This past Sunday the lesson was from Luke 18:15-17, Jesus blessing the children. Saturday evening, as I was thinking about this, a local church was promoting their variety of children’s programs and how that showed their care for the children. I know it’s probably unkind of me, but I was not impressed.
Yes, having children’s programs is better than ignoring the children. Having something for the children to do while their parents carry out the activities of the older folks is better than doing nothing. When we were overseas, my mother was often asked to donate to church building projects. She would always ask to see the plans. Frequently those plans would involve a church sanctuary and no educational rooms at all. She’d ask where was the space for the children’s programs, and was told they could meet under the trees until the church had the money to build their facilities. She’d suggest instead that the adults meet under the trees and that the space be given to the children.
Yes, it’s good to provide for the children. But the interesting thing that Jesus did is this: He let the children interrupt the activities of the adults. He didn’t appoint a “children’s apostle” or create a children’s “blessing room” where appropriately gifted leaders could work with the children. No! He invited them to where he was, right to the center.
I think we are too concerned with having our busy routine interrupted. Perhaps if we let the children get involved some of the super-sacred elements of the order of service might be skipped. Perhaps some of the adults would have to listen to something simple and repetitive.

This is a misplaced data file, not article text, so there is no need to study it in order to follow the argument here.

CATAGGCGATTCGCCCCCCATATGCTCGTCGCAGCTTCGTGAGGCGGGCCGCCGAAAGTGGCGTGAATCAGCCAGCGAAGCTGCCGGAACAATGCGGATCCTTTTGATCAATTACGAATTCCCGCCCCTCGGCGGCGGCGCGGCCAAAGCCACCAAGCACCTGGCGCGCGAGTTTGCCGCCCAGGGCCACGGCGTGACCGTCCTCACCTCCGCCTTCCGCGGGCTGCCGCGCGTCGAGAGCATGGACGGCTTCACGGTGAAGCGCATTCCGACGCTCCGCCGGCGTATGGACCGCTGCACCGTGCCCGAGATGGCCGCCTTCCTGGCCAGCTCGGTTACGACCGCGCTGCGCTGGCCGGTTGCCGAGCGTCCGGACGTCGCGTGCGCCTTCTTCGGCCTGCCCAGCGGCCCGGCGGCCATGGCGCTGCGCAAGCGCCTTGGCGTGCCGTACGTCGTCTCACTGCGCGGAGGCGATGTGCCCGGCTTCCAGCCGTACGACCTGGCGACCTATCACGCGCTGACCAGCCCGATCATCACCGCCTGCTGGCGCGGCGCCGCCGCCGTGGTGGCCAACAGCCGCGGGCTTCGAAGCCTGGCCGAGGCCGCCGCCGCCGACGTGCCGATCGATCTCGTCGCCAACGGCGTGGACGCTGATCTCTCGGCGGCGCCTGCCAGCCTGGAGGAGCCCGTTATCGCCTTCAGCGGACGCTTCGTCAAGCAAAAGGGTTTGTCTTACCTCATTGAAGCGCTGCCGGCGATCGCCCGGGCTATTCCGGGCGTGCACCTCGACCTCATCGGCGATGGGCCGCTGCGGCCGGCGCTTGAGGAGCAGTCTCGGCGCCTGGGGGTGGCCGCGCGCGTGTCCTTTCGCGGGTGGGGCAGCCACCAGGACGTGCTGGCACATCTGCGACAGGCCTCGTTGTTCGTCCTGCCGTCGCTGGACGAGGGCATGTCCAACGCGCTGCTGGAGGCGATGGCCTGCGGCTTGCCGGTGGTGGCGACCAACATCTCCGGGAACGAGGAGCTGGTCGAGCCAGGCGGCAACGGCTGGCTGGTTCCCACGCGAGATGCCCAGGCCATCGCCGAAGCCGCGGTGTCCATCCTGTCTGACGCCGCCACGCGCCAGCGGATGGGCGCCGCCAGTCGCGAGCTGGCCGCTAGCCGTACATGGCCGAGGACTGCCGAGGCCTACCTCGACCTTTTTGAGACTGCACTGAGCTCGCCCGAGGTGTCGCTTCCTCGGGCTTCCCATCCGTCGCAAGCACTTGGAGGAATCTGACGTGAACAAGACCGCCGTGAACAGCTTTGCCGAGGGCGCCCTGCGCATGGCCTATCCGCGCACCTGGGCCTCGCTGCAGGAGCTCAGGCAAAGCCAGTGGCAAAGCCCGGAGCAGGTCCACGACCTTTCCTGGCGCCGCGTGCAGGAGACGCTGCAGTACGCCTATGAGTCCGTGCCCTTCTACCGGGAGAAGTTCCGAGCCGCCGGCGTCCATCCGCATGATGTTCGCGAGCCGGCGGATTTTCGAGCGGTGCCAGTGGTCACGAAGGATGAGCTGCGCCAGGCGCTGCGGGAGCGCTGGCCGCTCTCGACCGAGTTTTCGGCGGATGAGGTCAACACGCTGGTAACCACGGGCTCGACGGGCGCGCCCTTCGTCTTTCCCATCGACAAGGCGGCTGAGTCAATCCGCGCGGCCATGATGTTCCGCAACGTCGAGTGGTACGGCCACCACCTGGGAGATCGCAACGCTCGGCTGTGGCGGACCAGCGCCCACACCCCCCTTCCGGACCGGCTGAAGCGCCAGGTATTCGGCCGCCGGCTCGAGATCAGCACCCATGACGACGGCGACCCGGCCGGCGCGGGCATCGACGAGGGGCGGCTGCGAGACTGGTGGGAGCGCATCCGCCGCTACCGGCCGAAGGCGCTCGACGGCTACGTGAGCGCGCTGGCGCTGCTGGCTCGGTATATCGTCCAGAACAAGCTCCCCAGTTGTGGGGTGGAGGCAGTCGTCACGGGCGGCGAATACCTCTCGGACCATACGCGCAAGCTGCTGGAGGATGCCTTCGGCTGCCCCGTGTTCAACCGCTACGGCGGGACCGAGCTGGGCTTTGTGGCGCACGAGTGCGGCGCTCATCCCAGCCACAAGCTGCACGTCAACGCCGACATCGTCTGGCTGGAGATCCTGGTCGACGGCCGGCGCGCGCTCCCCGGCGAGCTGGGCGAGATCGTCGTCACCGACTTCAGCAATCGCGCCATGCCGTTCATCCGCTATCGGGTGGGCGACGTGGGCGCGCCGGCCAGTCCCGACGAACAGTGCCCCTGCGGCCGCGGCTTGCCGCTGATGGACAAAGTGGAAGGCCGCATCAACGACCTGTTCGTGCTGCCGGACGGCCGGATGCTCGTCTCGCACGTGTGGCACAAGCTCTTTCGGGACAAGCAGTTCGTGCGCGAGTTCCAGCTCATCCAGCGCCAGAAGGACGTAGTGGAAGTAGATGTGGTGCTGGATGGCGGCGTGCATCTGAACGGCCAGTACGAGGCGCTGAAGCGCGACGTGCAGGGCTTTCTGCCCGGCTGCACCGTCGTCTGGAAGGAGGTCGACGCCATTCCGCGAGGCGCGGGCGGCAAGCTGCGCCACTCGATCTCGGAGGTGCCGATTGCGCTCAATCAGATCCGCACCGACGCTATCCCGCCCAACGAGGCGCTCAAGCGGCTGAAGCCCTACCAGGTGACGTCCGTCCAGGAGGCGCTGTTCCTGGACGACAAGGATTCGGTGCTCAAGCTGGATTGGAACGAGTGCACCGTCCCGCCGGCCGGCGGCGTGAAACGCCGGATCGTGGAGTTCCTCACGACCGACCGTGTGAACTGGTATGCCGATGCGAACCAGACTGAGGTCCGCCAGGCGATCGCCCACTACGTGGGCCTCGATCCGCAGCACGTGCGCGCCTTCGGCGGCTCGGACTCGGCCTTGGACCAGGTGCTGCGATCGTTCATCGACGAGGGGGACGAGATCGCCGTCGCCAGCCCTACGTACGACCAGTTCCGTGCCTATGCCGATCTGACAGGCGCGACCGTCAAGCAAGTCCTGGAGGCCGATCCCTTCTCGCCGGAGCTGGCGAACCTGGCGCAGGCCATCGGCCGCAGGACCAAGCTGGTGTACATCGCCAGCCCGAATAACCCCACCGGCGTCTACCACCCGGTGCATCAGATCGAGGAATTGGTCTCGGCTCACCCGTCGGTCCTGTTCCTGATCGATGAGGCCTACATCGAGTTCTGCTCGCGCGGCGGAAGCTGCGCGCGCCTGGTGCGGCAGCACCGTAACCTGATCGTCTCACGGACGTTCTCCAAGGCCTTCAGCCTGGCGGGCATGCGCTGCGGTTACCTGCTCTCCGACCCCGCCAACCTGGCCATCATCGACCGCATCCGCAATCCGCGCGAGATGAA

Those with special gifts for teaching and for connecting with children and young people are to be treasured and their talents used in ministry. But children need to spend time with the adults as they learn, and not always be separated out into age segregated groups where six-year-olds learn from six-year-olds and teens learn from teens. Church should be a place where they can practice and learn. I’m in favor of having children and teens give testimonies, speak, and even present the message. Where better to learn than in their own community? Of course, all these activities should be done with the help of people of experience who can mentor and guide without controlling and suffocating.
I was visiting a small house church overseas and was asked to present a children’s story and also the message for the adults. I hadn’t tried a children’s story in many years. But I gave it a try. For the adults message I had carefully taken a passage and prepared an expository message. It was really pretty good since I say so myself! [Yeah, right.] I was uncomfortable with the children’s story. After I had presented both, and was chatting with my translator immediately after our time together, I noticed the head elder copying my illustration from the blackboard (yes, the old-fashioned slate kind). Then he asked me a few questions through the translator, all about the children’s message.
The children’s story had caught his attention and had met a need in the church. It was clear from our conversation that he was fine with my expository preaching. It just hadn’t connected. The children’s message had.
Is it possible there isn’t such a difference between our needs as older members and those of the children and young people in our churches?